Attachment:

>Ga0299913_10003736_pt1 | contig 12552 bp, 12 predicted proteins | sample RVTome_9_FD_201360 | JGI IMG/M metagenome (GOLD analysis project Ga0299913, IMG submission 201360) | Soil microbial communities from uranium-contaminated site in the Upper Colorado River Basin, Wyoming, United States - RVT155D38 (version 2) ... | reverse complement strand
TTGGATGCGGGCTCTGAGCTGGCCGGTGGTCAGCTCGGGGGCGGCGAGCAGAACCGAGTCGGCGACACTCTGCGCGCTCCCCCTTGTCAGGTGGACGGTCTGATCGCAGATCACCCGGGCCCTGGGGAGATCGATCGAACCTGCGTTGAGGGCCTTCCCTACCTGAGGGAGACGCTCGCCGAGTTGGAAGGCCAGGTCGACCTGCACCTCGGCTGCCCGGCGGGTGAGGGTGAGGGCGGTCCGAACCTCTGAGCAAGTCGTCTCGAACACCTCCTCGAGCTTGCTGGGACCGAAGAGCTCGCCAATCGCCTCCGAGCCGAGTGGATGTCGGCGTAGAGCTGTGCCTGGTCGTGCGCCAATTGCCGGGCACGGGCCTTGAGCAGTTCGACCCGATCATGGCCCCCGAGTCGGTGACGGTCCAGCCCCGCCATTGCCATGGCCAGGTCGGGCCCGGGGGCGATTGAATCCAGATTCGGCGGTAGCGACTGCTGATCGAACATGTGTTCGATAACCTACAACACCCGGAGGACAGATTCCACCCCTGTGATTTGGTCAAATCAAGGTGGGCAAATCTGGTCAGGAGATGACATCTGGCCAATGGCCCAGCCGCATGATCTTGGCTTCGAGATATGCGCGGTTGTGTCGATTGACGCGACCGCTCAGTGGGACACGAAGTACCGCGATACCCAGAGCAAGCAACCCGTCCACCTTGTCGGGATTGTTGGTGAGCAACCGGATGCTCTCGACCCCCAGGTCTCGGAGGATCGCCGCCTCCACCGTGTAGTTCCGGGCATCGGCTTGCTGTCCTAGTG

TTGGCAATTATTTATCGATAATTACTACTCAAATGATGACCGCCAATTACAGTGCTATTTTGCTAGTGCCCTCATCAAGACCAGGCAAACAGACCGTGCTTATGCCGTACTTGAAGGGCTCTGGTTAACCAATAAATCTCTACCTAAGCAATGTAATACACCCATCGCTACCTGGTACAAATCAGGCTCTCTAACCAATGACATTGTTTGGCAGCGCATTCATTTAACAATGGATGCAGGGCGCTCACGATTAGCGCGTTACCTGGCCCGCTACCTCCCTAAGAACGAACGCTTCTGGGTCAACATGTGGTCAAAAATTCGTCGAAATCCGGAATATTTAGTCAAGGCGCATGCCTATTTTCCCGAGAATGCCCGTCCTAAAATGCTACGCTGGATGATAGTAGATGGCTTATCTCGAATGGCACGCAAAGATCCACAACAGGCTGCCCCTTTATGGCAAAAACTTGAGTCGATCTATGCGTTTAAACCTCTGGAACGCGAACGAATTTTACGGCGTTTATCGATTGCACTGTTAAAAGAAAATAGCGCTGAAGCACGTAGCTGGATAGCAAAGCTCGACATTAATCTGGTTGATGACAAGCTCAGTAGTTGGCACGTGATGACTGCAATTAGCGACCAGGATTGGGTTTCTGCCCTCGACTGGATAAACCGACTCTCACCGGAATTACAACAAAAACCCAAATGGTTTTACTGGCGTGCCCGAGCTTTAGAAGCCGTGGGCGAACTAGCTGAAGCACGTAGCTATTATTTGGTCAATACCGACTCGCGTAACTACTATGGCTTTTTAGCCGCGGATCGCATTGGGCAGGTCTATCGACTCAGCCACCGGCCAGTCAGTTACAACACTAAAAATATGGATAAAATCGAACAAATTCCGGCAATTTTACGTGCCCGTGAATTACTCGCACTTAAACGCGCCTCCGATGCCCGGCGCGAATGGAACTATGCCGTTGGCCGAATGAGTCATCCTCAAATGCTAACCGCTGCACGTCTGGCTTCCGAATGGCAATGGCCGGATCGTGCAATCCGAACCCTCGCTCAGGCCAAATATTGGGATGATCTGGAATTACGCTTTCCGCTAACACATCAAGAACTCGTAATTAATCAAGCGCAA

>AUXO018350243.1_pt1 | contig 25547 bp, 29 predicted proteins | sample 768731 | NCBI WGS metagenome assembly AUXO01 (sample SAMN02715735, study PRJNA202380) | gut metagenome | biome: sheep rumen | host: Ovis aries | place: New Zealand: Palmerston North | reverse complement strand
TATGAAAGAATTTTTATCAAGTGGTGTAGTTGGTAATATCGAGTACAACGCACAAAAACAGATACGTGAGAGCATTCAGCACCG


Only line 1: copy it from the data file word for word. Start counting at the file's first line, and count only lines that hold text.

>Ga0299913_10003736_pt1 | contig 12552 bp, 12 predicted proteins | sample RVTome_9_FD_201360 | JGI IMG/M metagenome (GOLD analysis project Ga0299913, IMG submission 201360) | Soil microbial communities from uranium-contaminated site in the Upper Colorado River Basin, Wyoming, United States - RVT155D38 (version 2) ... | reverse complement strand